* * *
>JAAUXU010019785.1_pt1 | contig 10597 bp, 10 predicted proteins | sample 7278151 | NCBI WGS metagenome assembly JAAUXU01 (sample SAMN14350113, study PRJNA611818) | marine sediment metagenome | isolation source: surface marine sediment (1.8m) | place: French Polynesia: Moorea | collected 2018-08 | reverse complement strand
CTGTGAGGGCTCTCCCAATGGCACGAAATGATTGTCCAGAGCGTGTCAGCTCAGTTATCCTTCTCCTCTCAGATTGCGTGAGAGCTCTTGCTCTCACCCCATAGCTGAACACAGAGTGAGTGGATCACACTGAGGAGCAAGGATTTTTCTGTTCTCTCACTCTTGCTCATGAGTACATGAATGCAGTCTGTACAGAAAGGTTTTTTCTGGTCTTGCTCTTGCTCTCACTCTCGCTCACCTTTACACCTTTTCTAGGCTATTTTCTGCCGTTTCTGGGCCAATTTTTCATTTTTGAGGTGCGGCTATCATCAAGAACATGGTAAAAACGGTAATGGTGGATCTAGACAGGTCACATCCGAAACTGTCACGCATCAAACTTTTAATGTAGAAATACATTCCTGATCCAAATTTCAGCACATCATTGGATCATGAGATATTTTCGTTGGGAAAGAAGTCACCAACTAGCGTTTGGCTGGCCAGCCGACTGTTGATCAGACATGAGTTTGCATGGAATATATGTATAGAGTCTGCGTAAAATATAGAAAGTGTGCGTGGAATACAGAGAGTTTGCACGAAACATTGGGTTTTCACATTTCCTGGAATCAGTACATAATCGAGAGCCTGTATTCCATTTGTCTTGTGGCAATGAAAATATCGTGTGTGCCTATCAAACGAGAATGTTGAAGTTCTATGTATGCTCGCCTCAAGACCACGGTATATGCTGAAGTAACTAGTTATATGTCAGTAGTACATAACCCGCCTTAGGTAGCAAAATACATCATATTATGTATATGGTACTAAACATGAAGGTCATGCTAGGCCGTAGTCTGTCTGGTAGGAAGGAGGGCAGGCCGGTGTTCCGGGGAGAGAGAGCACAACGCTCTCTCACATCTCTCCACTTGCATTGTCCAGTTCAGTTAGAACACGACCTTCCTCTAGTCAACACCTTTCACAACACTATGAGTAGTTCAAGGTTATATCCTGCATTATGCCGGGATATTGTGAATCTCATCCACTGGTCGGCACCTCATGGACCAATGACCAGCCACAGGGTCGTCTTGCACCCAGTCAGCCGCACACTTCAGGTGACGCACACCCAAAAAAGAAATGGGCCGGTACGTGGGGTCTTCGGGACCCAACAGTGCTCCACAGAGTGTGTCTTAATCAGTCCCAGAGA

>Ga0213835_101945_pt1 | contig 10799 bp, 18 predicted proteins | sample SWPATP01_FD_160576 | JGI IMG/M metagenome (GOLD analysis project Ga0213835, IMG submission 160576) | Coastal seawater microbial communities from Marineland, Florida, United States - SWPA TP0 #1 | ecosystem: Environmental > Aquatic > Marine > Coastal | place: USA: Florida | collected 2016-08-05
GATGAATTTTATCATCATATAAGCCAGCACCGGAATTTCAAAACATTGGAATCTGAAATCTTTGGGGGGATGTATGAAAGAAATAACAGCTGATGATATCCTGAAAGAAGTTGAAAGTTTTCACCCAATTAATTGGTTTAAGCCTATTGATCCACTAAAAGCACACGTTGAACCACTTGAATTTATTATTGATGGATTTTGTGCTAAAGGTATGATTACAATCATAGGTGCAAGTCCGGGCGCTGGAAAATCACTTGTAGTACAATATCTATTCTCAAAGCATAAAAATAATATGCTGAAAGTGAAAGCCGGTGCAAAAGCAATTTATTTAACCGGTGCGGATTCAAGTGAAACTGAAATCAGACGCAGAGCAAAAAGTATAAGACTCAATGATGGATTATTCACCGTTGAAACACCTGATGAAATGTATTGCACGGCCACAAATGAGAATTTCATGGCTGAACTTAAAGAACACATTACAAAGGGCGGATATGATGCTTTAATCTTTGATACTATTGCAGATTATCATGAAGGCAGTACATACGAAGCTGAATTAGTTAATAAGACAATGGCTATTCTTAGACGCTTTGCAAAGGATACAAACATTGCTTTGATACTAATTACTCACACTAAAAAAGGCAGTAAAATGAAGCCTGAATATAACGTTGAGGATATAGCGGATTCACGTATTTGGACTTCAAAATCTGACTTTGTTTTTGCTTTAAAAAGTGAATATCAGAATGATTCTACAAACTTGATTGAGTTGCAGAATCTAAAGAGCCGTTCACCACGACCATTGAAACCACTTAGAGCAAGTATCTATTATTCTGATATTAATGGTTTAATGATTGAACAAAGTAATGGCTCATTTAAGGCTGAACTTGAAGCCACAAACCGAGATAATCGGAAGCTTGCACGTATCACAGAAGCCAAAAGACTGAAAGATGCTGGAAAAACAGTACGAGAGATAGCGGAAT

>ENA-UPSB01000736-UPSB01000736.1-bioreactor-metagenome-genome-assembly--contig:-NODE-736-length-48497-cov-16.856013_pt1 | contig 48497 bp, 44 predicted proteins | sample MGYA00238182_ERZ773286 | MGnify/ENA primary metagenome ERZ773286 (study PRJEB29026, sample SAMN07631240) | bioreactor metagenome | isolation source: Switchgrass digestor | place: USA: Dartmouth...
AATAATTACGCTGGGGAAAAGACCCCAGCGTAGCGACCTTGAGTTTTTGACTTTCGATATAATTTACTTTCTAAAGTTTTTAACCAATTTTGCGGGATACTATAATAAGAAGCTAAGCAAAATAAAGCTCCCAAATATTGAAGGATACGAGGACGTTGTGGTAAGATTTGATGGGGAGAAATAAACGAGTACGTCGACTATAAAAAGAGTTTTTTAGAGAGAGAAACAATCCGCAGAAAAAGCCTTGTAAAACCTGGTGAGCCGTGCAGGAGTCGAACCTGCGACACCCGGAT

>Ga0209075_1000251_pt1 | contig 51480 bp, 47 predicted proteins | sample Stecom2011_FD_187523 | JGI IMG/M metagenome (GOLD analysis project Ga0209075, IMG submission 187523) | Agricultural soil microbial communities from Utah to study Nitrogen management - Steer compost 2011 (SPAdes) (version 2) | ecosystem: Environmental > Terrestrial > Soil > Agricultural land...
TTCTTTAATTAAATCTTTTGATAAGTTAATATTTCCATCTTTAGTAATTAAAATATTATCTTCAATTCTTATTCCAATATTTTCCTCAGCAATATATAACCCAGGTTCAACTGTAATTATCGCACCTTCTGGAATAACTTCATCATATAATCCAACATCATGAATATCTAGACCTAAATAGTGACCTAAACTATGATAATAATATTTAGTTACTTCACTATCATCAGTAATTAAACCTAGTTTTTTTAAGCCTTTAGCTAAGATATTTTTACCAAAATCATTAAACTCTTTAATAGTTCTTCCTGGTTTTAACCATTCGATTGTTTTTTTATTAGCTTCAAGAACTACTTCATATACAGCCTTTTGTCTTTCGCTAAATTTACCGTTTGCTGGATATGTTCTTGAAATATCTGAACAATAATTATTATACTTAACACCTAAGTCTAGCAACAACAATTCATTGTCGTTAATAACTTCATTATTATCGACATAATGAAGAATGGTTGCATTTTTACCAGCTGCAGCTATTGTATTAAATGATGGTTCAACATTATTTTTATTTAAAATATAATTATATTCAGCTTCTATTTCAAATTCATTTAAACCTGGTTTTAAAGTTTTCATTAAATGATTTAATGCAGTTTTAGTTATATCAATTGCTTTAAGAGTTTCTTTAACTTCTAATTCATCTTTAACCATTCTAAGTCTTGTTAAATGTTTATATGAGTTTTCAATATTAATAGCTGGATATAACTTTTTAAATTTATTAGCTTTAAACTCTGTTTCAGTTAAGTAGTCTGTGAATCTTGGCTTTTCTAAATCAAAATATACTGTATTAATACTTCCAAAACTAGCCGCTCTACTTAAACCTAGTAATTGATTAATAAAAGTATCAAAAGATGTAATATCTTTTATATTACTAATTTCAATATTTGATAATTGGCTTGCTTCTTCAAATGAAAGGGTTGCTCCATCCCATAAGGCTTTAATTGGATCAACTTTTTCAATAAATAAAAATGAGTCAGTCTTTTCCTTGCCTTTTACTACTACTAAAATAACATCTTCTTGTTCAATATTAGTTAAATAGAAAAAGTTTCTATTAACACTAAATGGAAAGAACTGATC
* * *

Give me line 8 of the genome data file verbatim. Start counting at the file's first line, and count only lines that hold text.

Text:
TTCTTTAATTAAATCTTTTGATAAGTTAATATTTCCATCTTTAGTAATTAAAATATTATCTTCAATTCTTATTCCAATATTTTCCTCAGCAATATATAACCCAGGTTCAACTGTAATTATCGCACCTTCTGGAATAACTTCATCATATAATCCAACATCATGAATATCTAGACCTAAATAGTGACCTAAACTATGATAATAATATTTAGTTACTTCACTATCATCAGTAATTAAACCTAGTTTTTTTAAGCCTTTAGCTAAGATATTTTTACCAAAATCATTAAACTCTTTAATAGTTCTTCCTGGTTTTAACCATTCGATTGTTTTTTTATTAGCTTCAAGAACTACTTCATATACAGCCTTTTGTCTTTCGCTAAATTTACCGTTTGCTGGATATGTTCTTGAAATATCTGAACAATAATTATTATACTTAACACCTAAGTCTAGCAACAACAATTCATTGTCGTTAATAACTTCATTATTATCGACATAATGAAGAATGGTTGCATTTTTACCAGCTGCAGCTATTGTATTAAATGATGGTTCAACATTATTTTTATTTAAAATATAATTATATTCAGCTTCTATTTCAAATTCATTTAAACCTGGTTTTAAAGTTTTCATTAAATGATTTAATGCAGTTTTAGTTATATCAATTGCTTTAAGAGTTTCTTTAACTTCTAATTCATCTTTAACCATTCTAAGTCTTGTTAAATGTTTATATGAGTTTTCAATATTAATAGCTGGATATAACTTTTTAAATTTATTAGCTTTAAACTCTGTTTCAGTTAAGTAGTCTGTGAATCTTGGCTTTTCTAAATCAAAATATACTGTATTAATACTTCCAAAACTAGCCGCTCTACTTAAACCTAGTAATTGATTAATAAAAGTATCAAAAGATGTAATATCTTTTATATTACTAATTTCAATATTTGATAATTGGCTTGCTTCTTCAAATGAAAGGGTTGCTCCATCCCATAAGGCTTTAATTGGATCAACTTTTTCAATAAATAAAAATGAGTCAGTCTTTTCCTTGCCTTTTACTACTACTAAAATAACATCTTCTTGTTCAATATTAGTTAAATAGAAAAAGTTTCTATTAACACTAAATGGAAAGAACTGATC